As invading British troops approached Washington in 1814, the cashier at what would eventually become American Security Bank was ordered by bank officials to take the deposits and flee to the Bank of Hagerstown, 50 miles away in Maryland.

Now, nearly two centuries later, in an ironic twist of fate, American Security may be moving permanently to Maryland. As previously reported, MNC Financial Inc., of Baltimore, the parent company of American Security, is seeking permission from federal regulators to merge it into Maryland National Bank and move American Security's headquarters to Silver Spring.

The merger is necessary, MNC says, to eliminate duplication at the two subsidiary banks, reduce costs and improve earnings at the holding company, which has been jolted this year by a string of losses stemming mainly from sour real estate loans.

Under the proposed merger, American Security executives would remain at the bank's Washington headquarters and its branch network would remain intact under the same name.

Keeping a few executives in the District and retaining the American Security name would merely be cosmetic changes for the sake of public relations. In truth, the institution, which officially became American Security & Trust Co. 101 years ago this month, will cease to exist if regulatory approval for the merger with Maryland National is granted.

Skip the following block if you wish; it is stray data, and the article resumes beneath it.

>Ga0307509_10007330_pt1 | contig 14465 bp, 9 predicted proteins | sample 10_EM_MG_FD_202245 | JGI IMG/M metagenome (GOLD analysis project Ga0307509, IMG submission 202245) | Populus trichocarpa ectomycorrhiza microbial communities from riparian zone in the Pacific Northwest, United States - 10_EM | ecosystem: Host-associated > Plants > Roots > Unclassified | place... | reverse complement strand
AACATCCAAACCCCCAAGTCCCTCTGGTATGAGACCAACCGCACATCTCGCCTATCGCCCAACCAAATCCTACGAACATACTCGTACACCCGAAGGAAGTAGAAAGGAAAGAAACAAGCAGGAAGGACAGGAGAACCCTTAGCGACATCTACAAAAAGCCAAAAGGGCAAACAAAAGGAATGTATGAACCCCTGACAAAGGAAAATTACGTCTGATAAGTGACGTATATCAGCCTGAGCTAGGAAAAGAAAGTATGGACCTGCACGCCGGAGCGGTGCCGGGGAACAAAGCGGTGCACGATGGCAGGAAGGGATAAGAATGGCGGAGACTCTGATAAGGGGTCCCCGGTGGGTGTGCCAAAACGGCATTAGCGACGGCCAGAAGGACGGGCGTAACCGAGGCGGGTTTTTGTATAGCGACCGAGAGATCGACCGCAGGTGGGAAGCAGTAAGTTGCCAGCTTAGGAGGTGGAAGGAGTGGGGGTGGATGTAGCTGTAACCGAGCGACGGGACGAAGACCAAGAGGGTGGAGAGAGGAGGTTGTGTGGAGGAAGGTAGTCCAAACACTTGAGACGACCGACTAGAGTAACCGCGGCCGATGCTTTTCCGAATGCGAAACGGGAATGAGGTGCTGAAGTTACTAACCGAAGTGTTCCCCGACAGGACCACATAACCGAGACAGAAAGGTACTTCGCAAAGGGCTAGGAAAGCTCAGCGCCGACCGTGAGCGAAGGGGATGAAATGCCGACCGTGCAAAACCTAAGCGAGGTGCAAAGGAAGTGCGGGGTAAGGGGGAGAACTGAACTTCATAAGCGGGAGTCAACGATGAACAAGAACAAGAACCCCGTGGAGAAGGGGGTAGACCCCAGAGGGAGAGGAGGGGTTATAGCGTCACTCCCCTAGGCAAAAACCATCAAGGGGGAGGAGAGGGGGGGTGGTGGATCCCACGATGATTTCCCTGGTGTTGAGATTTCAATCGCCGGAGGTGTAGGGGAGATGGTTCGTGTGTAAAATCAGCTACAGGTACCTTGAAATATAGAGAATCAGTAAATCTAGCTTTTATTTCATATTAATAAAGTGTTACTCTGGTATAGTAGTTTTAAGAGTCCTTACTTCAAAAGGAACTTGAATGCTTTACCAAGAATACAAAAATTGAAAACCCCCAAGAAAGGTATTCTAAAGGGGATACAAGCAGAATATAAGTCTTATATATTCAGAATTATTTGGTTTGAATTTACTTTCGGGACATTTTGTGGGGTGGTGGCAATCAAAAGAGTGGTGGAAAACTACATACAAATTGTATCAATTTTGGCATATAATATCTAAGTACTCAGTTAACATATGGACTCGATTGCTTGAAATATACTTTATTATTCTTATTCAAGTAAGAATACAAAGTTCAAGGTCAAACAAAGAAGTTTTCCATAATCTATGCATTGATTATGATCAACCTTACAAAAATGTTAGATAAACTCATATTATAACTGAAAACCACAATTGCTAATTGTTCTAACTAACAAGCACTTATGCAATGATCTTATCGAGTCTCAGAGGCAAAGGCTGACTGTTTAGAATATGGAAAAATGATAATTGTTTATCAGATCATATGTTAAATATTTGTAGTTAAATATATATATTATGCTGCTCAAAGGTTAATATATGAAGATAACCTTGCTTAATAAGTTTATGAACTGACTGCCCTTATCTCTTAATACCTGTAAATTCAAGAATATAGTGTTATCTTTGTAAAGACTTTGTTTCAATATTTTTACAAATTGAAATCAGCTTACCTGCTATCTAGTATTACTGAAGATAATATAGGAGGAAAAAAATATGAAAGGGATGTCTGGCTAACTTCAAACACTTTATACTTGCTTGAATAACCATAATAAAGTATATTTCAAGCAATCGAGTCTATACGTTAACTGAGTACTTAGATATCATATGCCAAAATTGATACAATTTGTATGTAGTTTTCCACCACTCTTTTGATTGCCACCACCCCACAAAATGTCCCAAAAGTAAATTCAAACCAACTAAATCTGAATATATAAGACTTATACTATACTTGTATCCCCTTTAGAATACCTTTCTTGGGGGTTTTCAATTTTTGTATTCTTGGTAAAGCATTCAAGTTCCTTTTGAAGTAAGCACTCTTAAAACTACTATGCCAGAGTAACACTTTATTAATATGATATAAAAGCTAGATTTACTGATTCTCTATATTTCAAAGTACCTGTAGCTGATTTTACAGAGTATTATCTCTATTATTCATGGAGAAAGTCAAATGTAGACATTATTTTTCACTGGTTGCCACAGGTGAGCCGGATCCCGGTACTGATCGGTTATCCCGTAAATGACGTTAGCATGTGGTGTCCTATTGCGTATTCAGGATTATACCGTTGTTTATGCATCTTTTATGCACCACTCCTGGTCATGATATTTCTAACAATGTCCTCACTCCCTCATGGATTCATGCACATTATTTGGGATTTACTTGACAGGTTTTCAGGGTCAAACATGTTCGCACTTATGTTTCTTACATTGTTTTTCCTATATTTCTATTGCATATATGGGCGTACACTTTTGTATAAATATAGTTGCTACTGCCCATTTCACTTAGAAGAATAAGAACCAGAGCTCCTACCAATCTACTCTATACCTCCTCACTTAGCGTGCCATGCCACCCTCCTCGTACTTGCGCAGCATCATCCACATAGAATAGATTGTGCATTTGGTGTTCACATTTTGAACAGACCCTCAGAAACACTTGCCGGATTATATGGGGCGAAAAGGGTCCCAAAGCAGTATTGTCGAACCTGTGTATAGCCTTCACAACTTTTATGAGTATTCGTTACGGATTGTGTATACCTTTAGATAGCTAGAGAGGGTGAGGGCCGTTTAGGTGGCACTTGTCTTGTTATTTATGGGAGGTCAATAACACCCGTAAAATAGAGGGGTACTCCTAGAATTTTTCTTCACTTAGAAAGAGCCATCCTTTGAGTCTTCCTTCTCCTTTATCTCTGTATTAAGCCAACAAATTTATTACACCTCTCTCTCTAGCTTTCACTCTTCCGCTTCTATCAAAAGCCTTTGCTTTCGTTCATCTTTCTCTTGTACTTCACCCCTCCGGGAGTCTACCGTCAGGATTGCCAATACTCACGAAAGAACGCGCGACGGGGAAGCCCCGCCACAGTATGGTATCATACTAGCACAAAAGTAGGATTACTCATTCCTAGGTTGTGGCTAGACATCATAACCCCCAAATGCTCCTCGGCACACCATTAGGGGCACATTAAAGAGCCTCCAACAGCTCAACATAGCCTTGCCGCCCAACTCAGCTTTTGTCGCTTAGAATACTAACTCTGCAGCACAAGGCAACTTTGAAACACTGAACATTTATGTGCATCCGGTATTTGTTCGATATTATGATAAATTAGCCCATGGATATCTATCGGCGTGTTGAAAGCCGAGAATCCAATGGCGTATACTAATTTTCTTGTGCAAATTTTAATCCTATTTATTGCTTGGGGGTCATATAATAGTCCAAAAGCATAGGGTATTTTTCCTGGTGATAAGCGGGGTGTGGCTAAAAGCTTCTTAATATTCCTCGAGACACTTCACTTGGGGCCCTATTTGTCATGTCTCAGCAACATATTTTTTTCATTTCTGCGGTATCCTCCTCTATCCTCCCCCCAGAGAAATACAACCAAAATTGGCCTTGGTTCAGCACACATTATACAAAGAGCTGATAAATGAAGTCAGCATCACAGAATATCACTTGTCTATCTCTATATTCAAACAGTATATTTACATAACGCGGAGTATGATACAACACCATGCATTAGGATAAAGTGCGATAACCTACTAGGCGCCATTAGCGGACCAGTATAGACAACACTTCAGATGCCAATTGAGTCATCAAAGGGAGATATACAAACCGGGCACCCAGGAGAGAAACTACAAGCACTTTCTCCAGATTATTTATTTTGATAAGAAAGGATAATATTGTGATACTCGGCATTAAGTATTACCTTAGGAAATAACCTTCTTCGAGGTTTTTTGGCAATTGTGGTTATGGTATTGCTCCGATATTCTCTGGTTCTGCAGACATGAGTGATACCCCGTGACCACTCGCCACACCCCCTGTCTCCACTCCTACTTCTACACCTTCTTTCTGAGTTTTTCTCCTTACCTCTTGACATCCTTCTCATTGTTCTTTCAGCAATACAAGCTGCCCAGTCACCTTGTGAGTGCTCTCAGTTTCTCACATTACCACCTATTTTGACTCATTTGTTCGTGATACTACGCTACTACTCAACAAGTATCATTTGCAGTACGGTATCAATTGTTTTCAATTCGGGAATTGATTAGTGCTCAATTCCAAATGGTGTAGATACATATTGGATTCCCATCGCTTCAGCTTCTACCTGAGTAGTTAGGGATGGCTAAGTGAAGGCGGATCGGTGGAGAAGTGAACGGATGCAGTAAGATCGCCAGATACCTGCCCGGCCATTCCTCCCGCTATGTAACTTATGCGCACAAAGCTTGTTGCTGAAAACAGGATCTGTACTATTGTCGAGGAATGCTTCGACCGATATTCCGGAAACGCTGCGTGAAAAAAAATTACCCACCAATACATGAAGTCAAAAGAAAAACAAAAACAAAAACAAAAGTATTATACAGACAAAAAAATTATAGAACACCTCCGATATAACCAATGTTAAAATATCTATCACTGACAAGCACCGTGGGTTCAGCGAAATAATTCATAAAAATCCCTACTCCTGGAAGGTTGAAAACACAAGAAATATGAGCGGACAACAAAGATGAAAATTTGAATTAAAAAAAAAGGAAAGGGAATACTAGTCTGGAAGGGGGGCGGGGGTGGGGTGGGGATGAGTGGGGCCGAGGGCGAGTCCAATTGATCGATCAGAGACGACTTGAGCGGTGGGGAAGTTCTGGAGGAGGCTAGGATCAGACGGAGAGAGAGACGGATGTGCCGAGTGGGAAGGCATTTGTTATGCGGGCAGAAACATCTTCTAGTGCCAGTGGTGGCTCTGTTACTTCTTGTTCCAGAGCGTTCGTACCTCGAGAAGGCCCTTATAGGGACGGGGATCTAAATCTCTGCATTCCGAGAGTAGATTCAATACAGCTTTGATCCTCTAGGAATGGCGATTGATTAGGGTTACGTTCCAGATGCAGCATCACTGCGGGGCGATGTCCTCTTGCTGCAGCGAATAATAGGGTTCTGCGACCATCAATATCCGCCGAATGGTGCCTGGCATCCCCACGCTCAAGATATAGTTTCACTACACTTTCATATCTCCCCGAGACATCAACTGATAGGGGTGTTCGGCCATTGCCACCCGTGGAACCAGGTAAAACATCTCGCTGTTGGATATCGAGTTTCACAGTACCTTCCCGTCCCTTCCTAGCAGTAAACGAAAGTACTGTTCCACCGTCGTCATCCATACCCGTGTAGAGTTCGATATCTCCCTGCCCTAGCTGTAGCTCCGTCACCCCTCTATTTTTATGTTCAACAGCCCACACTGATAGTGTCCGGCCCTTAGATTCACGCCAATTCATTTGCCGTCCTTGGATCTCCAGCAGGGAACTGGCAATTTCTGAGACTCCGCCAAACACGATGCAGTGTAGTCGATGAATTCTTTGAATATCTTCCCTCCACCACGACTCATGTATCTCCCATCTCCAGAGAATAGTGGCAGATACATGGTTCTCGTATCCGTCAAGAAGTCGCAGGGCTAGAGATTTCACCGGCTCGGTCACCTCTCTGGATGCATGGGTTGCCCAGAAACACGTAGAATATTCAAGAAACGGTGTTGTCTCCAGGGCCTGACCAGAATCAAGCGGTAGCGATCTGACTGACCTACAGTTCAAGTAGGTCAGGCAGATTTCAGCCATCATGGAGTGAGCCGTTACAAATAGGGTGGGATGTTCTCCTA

Like it or not, Washington may be about to lose another institution, adding to a lengthy list of banks, prominent retail establishments and others that have either failed or been bought out by outsiders in recent years. If American Security -- the District's second largest bank -- is merged into Maryland National, it will join the third and fourth largest banks that have disappeared in four years.

It's unfortunate that American Security has reached this stage. It has played a prominent role in helping to build the District and its suburbs. But for regulators to deny MNC's request to merge American Security and Maryland National would be inviting trouble, possibly leading to a federal bailout.

Troublesome real estate loans have severely damaged MNC financially, eroding investor confidence in the process. Only quick action by MNC to eliminate redundancy at its two principal subsidiaries and achieve savings will assure the viability of the organization.

The only issue that possibly stands in the way of MNC's request to regulators at this point is a federal law banning interstate mergers of national banks. In this case, however, the issue is moot and has been since 1987, when MNC's predecessor, Maryland National Corp., received approval to acquire American Security in a regional interstate merger.

Any concerns about market dominance would be just as ludicrous. MNC, which already controls American Security, is, after all, the largest bank holding company in the region.

American Security may have been permitted to operate autonomously to some extent after the 1987 merger, but there really never was any doubt that control of the bank rested in Baltimore. So a move to consolidate American Security with Maryland National Bank was inevitable, even though officials insisted after the takeover by MNC that the two banks would operate as separate subsidiaries. Some redundancies were eliminated, but apparently not nearly enough.